Following up on our major healthcare victory last year, this year CFT is moving forward in its legislative efforts to improve part-time faculty working conditions and job opportunities.
One of the main challenges part-time faculty face statewide is overall decline in enrollment. According to the California Community College Chancellor’s Office, as a result of the COVID pandemic, student enrollment declined from 2.1 to 1.8 million students between the 2019-2020 and 2021-2022 academic years, and correspondingly the number of part-time faculty declined by 5,117. Among the hardest hit areas were adult education and lifelong learning.
To reverse this decline in student enrollment and to bring back needed part-time jobs CFT has sponsored AB 811 (Fong), which recently passed out of the Assembly with a 74-2 vote and is now on to the State Senate.
If ultimately signed into law by Governor Newsom, AB 811 would make it possible for students who have successfully passed a credit course to retake it again up to three times. As a protective provision of the bill, any student retaking a course would be informed of any potentially negative effect on their financial aid, and priority registration would be provided for students who need, but have not yet taken, the course.
For Erinn Horton, a part-time teacher at LA City College, the value of increased repeatability for her students cannot be understated. Horton, who teaches voice and commercial voice not just to music majors going for a degree, but lifelong learners, and those students simply seeking to build self-confidence in communication, argues that many of her students could benefit greatly from repeatability. As Horton sees it, the present policy which doesn’t allow students to repeat a course they have successfully completed but still want to retake for skill-building and personal enrichment is effectively “cutting them off from getting better.”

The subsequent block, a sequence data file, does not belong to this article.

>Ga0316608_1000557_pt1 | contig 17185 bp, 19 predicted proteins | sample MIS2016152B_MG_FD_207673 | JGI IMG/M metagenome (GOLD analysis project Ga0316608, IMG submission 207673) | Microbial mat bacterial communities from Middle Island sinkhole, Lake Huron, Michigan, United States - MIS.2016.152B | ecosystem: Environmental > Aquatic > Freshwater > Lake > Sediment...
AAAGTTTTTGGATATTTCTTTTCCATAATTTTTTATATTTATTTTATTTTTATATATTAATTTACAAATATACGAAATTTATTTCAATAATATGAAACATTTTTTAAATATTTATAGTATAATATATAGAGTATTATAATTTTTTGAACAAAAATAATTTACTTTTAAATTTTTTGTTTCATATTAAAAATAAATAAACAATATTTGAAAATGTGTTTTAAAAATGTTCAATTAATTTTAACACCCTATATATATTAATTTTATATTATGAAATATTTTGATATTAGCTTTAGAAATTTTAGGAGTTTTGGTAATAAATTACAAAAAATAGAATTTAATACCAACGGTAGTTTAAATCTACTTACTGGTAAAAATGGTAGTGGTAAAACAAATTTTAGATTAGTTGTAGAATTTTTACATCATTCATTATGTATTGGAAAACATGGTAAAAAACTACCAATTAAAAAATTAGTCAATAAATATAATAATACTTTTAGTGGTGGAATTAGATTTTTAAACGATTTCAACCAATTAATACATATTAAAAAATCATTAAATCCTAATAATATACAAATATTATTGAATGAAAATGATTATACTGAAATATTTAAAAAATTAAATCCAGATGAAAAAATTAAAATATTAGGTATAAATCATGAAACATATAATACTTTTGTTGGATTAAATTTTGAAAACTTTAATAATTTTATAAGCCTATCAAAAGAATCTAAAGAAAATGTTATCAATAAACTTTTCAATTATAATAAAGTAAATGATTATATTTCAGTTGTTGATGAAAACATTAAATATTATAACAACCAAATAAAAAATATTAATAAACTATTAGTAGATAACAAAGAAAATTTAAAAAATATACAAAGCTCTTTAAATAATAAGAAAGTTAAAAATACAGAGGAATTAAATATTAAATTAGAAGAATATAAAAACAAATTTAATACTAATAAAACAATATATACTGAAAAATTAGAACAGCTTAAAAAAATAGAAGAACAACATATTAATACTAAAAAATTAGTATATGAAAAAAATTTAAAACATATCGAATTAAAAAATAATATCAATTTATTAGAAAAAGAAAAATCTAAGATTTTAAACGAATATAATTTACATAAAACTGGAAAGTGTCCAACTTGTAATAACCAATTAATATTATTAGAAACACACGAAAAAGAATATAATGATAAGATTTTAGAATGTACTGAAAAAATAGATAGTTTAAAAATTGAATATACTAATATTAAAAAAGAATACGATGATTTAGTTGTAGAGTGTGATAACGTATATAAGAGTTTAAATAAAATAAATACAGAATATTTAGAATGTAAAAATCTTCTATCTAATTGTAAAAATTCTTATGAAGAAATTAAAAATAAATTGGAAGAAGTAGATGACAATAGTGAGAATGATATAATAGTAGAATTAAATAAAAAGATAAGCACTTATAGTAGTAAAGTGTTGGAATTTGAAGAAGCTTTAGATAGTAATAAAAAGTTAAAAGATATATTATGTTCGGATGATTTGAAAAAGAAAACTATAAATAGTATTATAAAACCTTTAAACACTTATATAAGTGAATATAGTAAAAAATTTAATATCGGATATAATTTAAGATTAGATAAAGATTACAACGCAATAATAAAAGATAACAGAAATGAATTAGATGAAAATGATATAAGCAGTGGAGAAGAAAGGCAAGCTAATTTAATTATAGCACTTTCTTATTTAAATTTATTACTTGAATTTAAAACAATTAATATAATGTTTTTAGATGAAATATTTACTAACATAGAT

AB 811 also calls for extending the number of times a student who has failed to complete a course with a grade of “C” or better from three to five times. Currently, students who have failed to get a “C” in a class after three attempts can no longer take the course in a given district unless they successfully petition to do so. In many cases the petition process is onerous, effectively cutting the student from completing a degree.
Many community college students, such as first-generation college students, immigrants, and second language learners struggle, and face the additional challenges of working multiple jobs to support family.
As Belinda Lum, Sociology teacher at Sacramento City College, said in recent testimony before the California Assembly Higher Education Committee, the current class repetition policy has “undermined community college investment in classrooms and disenfranchised too many students to count. . . True commitment to equity is not shutting off avenues to degrees, personal development, and well-being.”
As Lum further stated, “This bill is about putting the community back in community college.”
Along with AB 811, this year CFT supported an ambitious effort to address the longstanding pay gap between part and full-time faculty with AB 260 (Cervantes, Santiago). While the bill stalled in the Assembly Appropriations Committee, it would have required all community college districts who receive Student Success and Support Program funding to negotiate with local bargaining units representing part-time faculty to compensate these faculty in direct proportion to the amount provided to full-time employees. In 2022, a similar bill AB1752 (Santiago), died in the Appropriations committee largely due to the high estimated costs of implementing the bill.
Another bill of note is AB 1190 (Irwin). Supported by CFT, the bill would have required local districts to negotiate to provide part-time faculty weekly paid office hours in direct proportion to the hours required of full-time faculty. For a faculty member teaching 60% of a full-time load, this would mean three paid office hours per week. While the bill would have clearly boost part-time pay and boost students by creating greater teacher access, it carried with it a price tag that also tripped it up in the Assembly Appropriations Committee.
While the Governor’s budget proposes a 8.22% COLA, for TK-12 and Community Colleges, the state is facing a $31.5 billion dollar shortfall and many bills with new spending, such as AB 260 and AB 1190, have failed to progress to the next step in the legislative process.